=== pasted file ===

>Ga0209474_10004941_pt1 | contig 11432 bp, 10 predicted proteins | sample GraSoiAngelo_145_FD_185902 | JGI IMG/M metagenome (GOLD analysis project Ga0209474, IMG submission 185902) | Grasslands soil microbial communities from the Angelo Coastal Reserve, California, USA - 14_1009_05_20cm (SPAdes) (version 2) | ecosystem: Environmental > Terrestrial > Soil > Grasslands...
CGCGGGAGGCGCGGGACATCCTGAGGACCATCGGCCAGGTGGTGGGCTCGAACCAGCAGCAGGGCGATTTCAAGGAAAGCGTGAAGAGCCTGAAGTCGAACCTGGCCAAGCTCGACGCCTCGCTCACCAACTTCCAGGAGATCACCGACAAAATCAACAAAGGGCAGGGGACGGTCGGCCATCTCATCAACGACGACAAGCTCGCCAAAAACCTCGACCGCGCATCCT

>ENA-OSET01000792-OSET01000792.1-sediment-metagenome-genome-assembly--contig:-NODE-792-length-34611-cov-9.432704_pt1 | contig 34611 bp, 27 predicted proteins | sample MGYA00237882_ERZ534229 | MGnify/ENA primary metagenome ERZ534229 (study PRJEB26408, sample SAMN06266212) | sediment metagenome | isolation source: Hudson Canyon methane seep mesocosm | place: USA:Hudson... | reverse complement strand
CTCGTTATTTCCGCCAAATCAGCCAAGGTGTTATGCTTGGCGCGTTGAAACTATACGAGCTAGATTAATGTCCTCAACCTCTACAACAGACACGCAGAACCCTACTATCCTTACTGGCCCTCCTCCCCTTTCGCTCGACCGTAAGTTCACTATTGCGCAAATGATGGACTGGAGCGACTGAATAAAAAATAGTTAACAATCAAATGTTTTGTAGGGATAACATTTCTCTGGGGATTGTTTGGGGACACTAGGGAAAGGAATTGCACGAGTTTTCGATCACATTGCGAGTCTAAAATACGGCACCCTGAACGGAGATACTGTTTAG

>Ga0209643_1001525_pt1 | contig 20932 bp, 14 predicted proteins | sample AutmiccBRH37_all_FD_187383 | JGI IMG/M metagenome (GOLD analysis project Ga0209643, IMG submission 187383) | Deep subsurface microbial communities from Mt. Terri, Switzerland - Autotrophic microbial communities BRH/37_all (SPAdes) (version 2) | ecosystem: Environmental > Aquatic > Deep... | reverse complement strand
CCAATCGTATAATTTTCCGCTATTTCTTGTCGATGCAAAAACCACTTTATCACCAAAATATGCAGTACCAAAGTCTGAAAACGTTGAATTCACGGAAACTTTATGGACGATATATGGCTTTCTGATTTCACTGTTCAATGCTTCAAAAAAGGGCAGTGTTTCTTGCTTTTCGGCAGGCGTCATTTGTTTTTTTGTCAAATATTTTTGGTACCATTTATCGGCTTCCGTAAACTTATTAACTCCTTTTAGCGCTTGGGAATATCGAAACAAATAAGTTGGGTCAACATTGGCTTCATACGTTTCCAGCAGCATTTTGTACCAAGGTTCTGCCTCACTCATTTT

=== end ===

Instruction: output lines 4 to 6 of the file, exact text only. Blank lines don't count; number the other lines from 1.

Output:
CTCGTTATTTCCGCCAAATCAGCCAAGGTGTTATGCTTGGCGCGTTGAAACTATACGAGCTAGATTAATGTCCTCAACCTCTACAACAGACACGCAGAACCCTACTATCCTTACTGGCCCTCCTCCCCTTTCGCTCGACCGTAAGTTCACTATTGCGCAAATGATGGACTGGAGCGACTGAATAAAAAATAGTTAACAATCAAATGTTTTGTAGGGATAACATTTCTCTGGGGATTGTTTGGGGACACTAGGGAAAGGAATTGCACGAGTTTTCGATCACATTGCGAGTCTAAAATACGGCACCCTGAACGGAGATACTGTTTAG

>Ga0209643_1001525_pt1 | contig 20932 bp, 14 predicted proteins | sample AutmiccBRH37_all_FD_187383 | JGI IMG/M metagenome (GOLD analysis project Ga0209643, IMG submission 187383) | Deep subsurface microbial communities from Mt. Terri, Switzerland - Autotrophic microbial communities BRH/37_all (SPAdes) (version 2) | ecosystem: Environmental > Aquatic > Deep... | reverse complement strand
CCAATCGTATAATTTTCCGCTATTTCTTGTCGATGCAAAAACCACTTTATCACCAAAATATGCAGTACCAAAGTCTGAAAACGTTGAATTCACGGAAACTTTATGGACGATATATGGCTTTCTGATTTCACTGTTCAATGCTTCAAAAAAGGGCAGTGTTTCTTGCTTTTCGGCAGGCGTCATTTGTTTTTTTGTCAAATATTTTTGGTACCATTTATCGGCTTCCGTAAACTTATTAACTCCTTTTAGCGCTTGGGAATATCGAAACAAATAAGTTGGGTCAACATTGGCTTCATACGTTTCCAGCAGCATTTTGTACCAAGGTTCTGCCTCACTCATTTT